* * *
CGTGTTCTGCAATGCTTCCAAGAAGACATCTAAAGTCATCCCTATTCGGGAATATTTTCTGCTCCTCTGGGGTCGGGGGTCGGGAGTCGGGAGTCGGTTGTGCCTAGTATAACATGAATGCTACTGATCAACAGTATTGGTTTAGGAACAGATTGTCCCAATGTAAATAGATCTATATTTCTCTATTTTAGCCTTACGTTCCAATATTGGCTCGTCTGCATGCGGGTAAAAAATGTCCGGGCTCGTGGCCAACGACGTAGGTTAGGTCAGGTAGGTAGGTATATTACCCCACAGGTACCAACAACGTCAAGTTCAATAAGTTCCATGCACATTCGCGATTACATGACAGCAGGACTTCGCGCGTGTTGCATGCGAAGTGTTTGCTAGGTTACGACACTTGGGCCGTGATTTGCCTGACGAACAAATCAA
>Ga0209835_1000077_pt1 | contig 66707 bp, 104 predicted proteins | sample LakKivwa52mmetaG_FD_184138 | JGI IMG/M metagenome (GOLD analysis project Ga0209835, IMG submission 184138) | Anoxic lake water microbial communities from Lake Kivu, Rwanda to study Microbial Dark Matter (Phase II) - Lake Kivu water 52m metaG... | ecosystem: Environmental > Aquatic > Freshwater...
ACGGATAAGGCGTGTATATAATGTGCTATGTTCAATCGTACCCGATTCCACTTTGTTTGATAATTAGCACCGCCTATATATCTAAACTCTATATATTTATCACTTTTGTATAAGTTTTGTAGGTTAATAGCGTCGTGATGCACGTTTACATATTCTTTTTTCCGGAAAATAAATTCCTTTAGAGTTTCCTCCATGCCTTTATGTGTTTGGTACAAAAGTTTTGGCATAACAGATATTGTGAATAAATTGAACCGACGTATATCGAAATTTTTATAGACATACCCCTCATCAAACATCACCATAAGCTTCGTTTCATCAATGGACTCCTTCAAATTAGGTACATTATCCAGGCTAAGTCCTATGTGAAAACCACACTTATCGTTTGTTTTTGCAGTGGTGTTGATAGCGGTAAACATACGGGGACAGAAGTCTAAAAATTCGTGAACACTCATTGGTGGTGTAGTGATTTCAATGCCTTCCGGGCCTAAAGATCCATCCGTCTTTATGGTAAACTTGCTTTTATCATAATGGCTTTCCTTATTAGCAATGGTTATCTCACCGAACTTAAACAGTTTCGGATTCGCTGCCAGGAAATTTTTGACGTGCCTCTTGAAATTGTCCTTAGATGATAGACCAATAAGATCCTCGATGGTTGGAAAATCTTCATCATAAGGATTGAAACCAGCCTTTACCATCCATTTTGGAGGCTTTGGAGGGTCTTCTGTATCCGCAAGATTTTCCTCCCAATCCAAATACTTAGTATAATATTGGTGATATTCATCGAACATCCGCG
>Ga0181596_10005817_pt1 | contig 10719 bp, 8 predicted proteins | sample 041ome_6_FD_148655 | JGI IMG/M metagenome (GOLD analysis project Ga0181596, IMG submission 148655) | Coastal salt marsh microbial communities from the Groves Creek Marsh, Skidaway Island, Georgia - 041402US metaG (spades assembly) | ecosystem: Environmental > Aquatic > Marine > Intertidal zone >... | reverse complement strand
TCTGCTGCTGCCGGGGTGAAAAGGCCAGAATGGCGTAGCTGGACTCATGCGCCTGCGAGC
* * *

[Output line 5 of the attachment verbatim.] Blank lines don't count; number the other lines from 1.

TCTGCTGCTGCCGGGGTGAAAAGGCCAGAATGGCGTAGCTGGACTCATGCGCCTGCGAGC